An extra day is added to the calendar almost every four years as February 29, and the day is called a *leap day*. It corrects the calendar for the fact that our planet takes approximately 365.25 days to orbit the sun. A leap year contains a leap day.

In the Gregorian calendar, three conditions are used to identify leap years:

- The year can be evenly divided by 4, is a leap year, unless:
- The year can be evenly divided by 100, it is NOT a leap year, unless:
- The year is also evenly divisible by 400. Then it is a leap year.

- The year can be evenly divided by 100, it is NOT a leap year, unless:

This means that in the Gregorian calendar, the years 2000 and 2400 are leap years, while 1800, 1900, 2100, 2200, 2300 and 2500 are NOT leap years. Source

**Task**

Given a year, determine whether it is a leap year. If it is a leap year, return the Boolean `True`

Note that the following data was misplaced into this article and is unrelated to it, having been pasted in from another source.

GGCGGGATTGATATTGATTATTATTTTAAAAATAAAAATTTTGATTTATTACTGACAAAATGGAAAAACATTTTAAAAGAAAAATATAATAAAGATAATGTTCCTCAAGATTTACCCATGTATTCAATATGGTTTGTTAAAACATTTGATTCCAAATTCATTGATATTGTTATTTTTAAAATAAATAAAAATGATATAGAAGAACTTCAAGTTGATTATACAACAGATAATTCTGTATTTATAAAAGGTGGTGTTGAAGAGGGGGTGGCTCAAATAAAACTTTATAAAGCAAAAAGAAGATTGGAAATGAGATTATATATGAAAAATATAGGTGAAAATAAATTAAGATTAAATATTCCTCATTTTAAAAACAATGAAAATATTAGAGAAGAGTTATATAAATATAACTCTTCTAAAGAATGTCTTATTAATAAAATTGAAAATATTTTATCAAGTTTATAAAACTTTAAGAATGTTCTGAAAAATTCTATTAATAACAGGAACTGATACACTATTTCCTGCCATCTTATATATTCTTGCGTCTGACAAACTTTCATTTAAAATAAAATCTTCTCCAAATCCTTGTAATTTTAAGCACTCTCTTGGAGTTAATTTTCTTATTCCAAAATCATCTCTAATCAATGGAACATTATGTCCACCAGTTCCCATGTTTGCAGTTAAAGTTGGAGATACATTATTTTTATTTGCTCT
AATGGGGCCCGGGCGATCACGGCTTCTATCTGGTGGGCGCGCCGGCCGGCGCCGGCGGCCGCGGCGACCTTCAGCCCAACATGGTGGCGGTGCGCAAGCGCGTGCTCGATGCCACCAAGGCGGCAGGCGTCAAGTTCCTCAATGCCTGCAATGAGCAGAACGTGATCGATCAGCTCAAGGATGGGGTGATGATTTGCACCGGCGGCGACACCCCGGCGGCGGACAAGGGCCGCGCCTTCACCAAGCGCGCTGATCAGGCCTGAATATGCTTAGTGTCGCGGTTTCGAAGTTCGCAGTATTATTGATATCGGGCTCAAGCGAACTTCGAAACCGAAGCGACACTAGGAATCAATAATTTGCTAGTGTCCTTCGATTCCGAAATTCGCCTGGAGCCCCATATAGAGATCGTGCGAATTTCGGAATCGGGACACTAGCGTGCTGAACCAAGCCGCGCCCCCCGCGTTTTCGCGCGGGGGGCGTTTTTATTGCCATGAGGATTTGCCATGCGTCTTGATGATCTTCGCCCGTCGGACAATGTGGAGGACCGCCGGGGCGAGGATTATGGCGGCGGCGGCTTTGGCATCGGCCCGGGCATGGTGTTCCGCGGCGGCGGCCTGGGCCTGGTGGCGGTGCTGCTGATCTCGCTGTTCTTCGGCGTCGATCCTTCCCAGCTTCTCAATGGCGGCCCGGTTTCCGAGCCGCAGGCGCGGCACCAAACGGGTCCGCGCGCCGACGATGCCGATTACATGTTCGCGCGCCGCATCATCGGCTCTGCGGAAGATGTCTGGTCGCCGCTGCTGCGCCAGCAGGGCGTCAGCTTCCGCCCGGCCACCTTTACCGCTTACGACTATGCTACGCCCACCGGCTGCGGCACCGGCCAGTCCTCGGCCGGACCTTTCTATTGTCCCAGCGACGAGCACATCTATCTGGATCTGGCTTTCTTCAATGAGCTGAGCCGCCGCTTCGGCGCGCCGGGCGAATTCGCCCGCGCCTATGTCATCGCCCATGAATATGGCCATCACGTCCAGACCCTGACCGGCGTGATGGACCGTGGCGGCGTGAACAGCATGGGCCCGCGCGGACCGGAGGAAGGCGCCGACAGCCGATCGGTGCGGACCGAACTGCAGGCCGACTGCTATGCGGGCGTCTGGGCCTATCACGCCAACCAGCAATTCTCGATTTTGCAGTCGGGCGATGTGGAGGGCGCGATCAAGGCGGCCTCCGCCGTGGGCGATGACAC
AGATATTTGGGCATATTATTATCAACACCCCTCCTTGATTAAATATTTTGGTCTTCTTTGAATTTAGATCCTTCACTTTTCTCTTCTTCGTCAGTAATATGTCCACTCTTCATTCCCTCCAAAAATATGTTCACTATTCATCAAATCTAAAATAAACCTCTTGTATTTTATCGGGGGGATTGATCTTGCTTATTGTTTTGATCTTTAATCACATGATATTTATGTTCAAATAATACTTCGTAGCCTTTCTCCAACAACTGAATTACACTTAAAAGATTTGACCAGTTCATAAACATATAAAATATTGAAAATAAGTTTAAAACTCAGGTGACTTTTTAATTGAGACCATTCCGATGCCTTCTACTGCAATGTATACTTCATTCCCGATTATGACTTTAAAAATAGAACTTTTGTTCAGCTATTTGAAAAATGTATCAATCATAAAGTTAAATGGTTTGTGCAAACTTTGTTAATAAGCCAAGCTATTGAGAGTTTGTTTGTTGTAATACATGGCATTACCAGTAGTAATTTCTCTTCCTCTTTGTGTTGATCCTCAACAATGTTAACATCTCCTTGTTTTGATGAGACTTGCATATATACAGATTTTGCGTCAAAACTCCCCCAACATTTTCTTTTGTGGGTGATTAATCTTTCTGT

, otherwise return `False`

.

Note that the code stub provided reads from STDIN and passes arguments to the `is_leap`

function. It is only necessary to complete the `is_leap`

function.

**Input Format**

Read , the year to test.

**Constraints**

**Output Format**

The function must return a Boolean value (True/False). Output is handled by the provided code stub.

**Sample Input 0**

```
1990
```

**Sample Output 0**

```
False
```

**Explanation 0**

1990 is not a multiple of 4 hence it's not a leap year.